Room for Improvement

As the school year progresses, I watch the kids’ rooms get more and more overgrown with piles of homework papers, art projects, mementos, and empty Altoid tins”¦so that by June, I practically have to swing a machete to clear a path to the bed. I do pretty well tolerating the chaos until about Memorial Day ““ the bright spot is that since there isn’t any exposed floor space it really cuts down on the vacuuming time ““ but by the last week of school, every time I walk past each of their rooms I find myself uttering a little chant of “I can’t wait until school is out.” Then I walk past the next room, “I can’t wait until school is out.” And so on down the hall.

That’s because once school is out and I’ve given the kids a week-long grace period to decompress from the school year”¦ just to prove that I’m not totally a compulsive organizer”¦we launch into the annual room purge.

Usually it’s me dragging the kids into the process, but this year, Jennifer was as motivated as I was because she knew that once we had clear-cut the room of all the extraneous paper and plastic, she could experiment with rearranging the furniture and pick out a new comforter that didn’t have cartoon characters on it.

Her inspiration for changing the look of her room came from studying a Pottery Barn Teen catalog. I love that Target knocks off the Pottery Barn designs and sells comforters and lamps that look pretty close to the stuff in the PB catalogue for about a third of the price. Every time I walk into Target and see the same styles and colors that I just saw in the Pottery Barn catalogue, I can’t help but wonder if they’re conducting lie detector tests at PB headquarters to uncover who the Target spy is”¦

But back to Jennifer’s room”¦armed with a stack of Trader Joe bags so we can sort the “immediately into the trash” pile from the “give-away” pile from the “pack-up but keep” pile, we start at the doorway and work our way across every surface, drawer, and shelf. On the desk, I can’t help but ask, “Why are you keeping this empty soda bottle? Her reply, “I liked the label.” “I understand, but we can go to Petaluma Market and get you another one.” Into the trash it goes.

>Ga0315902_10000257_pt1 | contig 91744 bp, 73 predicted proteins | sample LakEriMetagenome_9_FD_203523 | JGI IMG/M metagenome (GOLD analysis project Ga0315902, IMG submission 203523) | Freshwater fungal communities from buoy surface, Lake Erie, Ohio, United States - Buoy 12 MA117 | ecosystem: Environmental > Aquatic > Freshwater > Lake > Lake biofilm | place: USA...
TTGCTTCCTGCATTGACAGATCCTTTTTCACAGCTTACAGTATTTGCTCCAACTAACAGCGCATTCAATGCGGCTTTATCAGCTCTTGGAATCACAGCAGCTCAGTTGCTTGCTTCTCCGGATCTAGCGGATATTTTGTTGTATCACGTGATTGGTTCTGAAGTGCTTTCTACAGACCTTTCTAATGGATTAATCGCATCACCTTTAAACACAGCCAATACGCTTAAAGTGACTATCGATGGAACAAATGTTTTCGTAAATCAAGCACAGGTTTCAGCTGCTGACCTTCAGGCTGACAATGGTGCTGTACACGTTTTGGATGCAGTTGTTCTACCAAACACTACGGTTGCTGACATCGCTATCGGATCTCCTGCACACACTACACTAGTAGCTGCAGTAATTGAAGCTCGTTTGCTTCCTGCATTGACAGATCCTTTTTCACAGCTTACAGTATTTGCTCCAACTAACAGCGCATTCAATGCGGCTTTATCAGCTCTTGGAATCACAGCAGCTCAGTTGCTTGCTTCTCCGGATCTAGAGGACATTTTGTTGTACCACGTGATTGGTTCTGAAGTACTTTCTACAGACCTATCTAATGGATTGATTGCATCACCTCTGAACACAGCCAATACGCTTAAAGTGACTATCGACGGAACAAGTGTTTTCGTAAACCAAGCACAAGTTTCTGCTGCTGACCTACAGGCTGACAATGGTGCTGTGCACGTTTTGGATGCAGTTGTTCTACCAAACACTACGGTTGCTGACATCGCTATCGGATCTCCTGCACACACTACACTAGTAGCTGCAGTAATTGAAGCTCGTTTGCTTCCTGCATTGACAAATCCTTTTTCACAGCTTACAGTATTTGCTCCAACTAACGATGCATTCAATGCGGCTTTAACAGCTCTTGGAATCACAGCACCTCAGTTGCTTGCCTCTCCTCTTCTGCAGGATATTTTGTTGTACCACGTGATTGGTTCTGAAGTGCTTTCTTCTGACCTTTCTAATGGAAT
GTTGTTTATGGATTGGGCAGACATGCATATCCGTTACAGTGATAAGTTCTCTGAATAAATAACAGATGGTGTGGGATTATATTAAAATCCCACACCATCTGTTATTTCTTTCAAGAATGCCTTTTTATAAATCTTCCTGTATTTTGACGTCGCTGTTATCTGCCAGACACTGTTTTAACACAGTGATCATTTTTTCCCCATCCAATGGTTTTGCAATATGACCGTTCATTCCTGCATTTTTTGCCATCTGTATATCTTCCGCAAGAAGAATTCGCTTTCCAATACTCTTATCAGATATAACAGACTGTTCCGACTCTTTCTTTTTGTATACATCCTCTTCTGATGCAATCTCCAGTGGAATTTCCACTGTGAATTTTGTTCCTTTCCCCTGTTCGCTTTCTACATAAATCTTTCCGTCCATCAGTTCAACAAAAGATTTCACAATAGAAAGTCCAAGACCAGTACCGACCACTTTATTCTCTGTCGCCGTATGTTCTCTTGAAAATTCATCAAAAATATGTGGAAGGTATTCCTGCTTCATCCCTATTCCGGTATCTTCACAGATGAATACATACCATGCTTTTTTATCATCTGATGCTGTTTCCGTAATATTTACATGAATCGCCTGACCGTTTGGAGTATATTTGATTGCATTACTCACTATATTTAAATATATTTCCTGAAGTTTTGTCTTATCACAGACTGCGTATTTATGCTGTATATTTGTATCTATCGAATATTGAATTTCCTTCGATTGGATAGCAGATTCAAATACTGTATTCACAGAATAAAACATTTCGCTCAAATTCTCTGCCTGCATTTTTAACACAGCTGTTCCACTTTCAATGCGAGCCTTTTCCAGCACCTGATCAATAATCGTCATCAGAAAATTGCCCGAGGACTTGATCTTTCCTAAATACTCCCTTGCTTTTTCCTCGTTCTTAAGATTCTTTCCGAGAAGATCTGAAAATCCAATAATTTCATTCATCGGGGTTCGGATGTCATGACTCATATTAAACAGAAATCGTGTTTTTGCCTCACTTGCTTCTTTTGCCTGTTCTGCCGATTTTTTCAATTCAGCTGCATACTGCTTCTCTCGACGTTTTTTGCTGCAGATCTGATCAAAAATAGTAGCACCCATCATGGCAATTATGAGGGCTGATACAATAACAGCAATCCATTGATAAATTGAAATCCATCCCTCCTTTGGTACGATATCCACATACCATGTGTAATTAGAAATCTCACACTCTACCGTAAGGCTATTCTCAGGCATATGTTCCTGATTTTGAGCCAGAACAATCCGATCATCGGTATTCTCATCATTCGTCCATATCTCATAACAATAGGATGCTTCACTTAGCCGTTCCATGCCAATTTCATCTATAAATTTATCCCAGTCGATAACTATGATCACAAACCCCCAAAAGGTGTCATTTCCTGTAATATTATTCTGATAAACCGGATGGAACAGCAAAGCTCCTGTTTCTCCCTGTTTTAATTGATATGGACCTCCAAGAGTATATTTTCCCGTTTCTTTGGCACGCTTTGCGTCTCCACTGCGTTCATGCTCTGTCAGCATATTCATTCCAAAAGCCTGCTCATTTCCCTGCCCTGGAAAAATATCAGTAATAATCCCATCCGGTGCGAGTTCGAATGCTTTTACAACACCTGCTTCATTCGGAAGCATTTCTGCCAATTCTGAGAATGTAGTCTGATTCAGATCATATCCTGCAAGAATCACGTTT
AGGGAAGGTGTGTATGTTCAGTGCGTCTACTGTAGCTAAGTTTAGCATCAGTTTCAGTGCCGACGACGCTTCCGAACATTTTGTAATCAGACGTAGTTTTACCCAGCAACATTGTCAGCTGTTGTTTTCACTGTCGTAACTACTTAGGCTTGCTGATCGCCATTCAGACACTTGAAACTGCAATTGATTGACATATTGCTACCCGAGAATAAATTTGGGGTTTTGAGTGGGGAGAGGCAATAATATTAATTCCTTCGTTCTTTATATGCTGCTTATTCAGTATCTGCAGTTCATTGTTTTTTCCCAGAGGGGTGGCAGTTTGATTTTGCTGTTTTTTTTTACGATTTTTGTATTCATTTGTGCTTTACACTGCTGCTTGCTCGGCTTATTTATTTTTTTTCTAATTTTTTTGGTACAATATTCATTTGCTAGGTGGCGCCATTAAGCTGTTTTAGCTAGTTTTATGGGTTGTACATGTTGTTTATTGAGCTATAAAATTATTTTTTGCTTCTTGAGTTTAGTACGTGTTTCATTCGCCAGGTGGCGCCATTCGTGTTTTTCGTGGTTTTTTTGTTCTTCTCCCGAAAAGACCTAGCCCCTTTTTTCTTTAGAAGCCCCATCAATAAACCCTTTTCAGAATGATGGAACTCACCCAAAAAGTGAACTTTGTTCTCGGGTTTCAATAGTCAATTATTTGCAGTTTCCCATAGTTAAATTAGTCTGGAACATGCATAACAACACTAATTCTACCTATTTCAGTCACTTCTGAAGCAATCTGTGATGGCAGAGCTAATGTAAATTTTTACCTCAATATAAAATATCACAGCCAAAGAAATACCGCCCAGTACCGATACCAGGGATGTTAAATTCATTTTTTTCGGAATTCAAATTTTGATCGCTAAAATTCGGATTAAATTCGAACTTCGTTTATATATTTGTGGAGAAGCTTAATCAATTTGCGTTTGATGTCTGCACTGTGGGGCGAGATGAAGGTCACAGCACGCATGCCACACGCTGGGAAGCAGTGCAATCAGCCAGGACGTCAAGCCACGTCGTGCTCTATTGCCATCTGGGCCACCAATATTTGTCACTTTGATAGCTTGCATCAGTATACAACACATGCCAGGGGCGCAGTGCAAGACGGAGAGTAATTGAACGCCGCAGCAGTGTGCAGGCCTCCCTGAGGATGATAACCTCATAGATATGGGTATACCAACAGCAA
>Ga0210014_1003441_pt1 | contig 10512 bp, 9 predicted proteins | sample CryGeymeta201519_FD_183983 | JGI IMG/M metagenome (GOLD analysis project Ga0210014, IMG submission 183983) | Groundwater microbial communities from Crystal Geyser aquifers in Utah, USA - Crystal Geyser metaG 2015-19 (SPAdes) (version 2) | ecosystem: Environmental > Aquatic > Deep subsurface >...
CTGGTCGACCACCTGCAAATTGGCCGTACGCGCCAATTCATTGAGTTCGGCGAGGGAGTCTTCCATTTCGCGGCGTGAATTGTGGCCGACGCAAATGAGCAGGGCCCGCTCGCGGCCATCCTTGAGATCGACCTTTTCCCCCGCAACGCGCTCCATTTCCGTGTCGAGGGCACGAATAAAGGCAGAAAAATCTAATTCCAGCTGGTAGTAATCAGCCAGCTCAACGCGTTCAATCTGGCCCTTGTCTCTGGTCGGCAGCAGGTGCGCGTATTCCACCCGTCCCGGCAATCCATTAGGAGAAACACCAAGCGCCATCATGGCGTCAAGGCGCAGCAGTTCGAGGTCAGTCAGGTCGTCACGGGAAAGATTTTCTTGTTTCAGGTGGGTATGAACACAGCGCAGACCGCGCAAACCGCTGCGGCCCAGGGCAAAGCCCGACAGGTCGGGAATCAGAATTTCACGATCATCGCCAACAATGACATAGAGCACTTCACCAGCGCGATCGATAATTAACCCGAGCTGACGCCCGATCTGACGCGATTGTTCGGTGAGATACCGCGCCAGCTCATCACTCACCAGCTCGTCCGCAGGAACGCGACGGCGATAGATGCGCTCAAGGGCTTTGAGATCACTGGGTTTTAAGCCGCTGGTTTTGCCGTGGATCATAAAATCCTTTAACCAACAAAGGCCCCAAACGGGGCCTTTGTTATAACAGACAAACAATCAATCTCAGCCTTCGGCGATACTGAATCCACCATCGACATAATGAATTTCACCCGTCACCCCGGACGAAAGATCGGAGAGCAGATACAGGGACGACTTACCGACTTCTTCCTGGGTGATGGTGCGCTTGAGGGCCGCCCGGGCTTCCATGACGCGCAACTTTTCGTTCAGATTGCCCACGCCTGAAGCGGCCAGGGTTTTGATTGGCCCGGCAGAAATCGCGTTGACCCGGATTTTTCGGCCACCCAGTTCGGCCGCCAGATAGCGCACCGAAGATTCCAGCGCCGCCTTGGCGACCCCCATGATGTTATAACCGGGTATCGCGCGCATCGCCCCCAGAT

The roles are reversed when I come upon a little stuffed doll that we gave her for Christmas one year and Jennifer immediately tells me I can toss it. I remembered the anxiety I had over making sure we had gotten just the right outfit for it and would it arrive from Amazon in time. “Are you sure you don’t want to keep the Angelina doll?” “Mom, you’re the one who wants me to clean out stuff I don’t use anymore.” “You’re right, but I think she’s got a little more life in her, let’s add her to the “˜give-away’ pile.”

We must have thrown away a grocery sack full of the remains of goodie bags from birthday parties: glow-in-the dark sticks, jacks, leis, bouncy balls, markers, and on and on. Since Jennifer’s birthday is only a couple of weeks away, I mention to Jennifer that we should skip the goodie bags and just give everybody a five dollar bill. Think of all the moms I’ll be helping out by not adding to the junk in their daughter’s room.

It takes us almost the entire day, six trips to the trash can, a couple of Swiffers and a new vacuum bag, but when Jennifer surveys the results, her response it that, “I love it! It looks so clean!” At the grocery store that evening, I reward our hard work by buying a tin of Jelly Bellies. As we’re sharing our treat in the car on the way home, Jennifer comments, “I really like this container. I’m going to save it.”Â 

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